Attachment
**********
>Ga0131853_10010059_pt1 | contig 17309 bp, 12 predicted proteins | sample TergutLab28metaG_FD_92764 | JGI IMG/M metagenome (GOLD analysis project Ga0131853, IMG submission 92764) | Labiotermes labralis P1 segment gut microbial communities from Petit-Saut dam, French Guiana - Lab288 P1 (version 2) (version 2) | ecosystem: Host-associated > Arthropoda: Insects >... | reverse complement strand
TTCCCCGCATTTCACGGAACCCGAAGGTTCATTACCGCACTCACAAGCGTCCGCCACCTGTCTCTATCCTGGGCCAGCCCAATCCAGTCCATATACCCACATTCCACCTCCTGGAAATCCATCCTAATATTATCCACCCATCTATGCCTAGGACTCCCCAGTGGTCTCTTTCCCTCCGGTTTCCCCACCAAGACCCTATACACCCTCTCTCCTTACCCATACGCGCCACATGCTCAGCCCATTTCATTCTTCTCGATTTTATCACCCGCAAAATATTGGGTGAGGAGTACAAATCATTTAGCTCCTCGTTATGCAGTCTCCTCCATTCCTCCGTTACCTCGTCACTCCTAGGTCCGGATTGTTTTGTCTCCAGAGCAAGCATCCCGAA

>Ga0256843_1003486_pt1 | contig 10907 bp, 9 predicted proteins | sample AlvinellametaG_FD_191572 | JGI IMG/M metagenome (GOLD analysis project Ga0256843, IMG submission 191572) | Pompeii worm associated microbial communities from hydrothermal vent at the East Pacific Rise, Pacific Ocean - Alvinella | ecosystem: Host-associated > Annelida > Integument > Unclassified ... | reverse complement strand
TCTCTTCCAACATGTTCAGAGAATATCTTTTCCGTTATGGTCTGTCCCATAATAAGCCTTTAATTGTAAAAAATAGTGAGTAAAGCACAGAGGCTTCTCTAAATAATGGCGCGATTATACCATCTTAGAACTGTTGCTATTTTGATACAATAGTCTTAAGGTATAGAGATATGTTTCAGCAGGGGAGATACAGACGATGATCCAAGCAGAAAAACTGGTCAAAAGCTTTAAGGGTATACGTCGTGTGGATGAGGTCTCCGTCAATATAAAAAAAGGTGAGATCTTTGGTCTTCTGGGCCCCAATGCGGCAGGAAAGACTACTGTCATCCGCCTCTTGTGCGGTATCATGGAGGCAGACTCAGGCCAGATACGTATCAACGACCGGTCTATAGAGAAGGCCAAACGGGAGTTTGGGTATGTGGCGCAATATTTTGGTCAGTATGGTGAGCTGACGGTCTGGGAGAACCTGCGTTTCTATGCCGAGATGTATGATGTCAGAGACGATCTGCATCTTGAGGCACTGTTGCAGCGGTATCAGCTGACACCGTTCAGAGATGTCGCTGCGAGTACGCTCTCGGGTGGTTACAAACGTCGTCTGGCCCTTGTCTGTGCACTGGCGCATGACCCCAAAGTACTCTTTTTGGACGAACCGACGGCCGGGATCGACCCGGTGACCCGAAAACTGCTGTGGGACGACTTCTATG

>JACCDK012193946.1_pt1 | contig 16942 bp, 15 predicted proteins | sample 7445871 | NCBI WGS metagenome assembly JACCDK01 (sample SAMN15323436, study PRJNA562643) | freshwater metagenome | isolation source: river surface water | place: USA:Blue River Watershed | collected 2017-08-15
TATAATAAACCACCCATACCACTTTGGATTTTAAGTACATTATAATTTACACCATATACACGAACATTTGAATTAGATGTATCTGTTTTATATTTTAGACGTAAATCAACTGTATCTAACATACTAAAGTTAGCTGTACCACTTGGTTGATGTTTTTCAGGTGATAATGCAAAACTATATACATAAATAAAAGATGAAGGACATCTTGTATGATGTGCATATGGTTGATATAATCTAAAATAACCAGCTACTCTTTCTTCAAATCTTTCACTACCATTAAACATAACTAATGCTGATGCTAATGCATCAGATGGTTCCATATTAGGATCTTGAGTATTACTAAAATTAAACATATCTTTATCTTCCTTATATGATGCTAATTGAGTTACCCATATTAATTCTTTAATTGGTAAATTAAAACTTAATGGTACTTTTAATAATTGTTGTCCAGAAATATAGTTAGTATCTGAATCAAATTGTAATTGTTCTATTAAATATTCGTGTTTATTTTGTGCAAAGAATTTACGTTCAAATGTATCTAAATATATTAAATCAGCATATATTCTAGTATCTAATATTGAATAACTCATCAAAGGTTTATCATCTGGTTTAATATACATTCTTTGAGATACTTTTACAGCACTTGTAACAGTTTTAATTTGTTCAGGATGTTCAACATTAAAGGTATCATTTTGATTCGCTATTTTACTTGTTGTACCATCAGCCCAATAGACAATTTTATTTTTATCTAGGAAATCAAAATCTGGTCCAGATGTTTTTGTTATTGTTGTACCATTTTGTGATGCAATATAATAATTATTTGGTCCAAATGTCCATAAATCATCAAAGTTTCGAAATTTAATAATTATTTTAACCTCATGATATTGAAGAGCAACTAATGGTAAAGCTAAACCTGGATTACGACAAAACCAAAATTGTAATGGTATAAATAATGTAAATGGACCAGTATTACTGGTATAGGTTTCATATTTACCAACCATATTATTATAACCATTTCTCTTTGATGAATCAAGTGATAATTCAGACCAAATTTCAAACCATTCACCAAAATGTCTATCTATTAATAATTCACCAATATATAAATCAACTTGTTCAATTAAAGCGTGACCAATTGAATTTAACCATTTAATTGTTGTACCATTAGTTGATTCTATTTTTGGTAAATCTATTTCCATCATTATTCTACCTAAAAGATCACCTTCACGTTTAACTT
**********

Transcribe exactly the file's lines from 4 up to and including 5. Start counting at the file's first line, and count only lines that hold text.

TCTCTTCCAACATGTTCAGAGAATATCTTTTCCGTTATGGTCTGTCCCATAATAAGCCTTTAATTGTAAAAAATAGTGAGTAAAGCACAGAGGCTTCTCTAAATAATGGCGCGATTATACCATCTTAGAACTGTTGCTATTTTGATACAATAGTCTTAAGGTATAGAGATATGTTTCAGCAGGGGAGATACAGACGATGATCCAAGCAGAAAAACTGGTCAAAAGCTTTAAGGGTATACGTCGTGTGGATGAGGTCTCCGTCAATATAAAAAAAGGTGAGATCTTTGGTCTTCTGGGCCCCAATGCGGCAGGAAAGACTACTGTCATCCGCCTCTTGTGCGGTATCATGGAGGCAGACTCAGGCCAGATACGTATCAACGACCGGTCTATAGAGAAGGCCAAACGGGAGTTTGGGTATGTGGCGCAATATTTTGGTCAGTATGGTGAGCTGACGGTCTGGGAGAACCTGCGTTTCTATGCCGAGATGTATGATGTCAGAGACGATCTGCATCTTGAGGCACTGTTGCAGCGGTATCAGCTGACACCGTTCAGAGATGTCGCTGCGAGTACGCTCTCGGGTGGTTACAAACGTCGTCTGGCCCTTGTCTGTGCACTGGCGCATGACCCCAAAGTACTCTTTTTGGACGAACCGACGGCCGGGATCGACCCGGTGACCCGAAAACTGCTGTGGGACGACTTCTATG

>JACCDK012193946.1_pt1 | contig 16942 bp, 15 predicted proteins | sample 7445871 | NCBI WGS metagenome assembly JACCDK01 (sample SAMN15323436, study PRJNA562643) | freshwater metagenome | isolation source: river surface water | place: USA:Blue River Watershed | collected 2017-08-15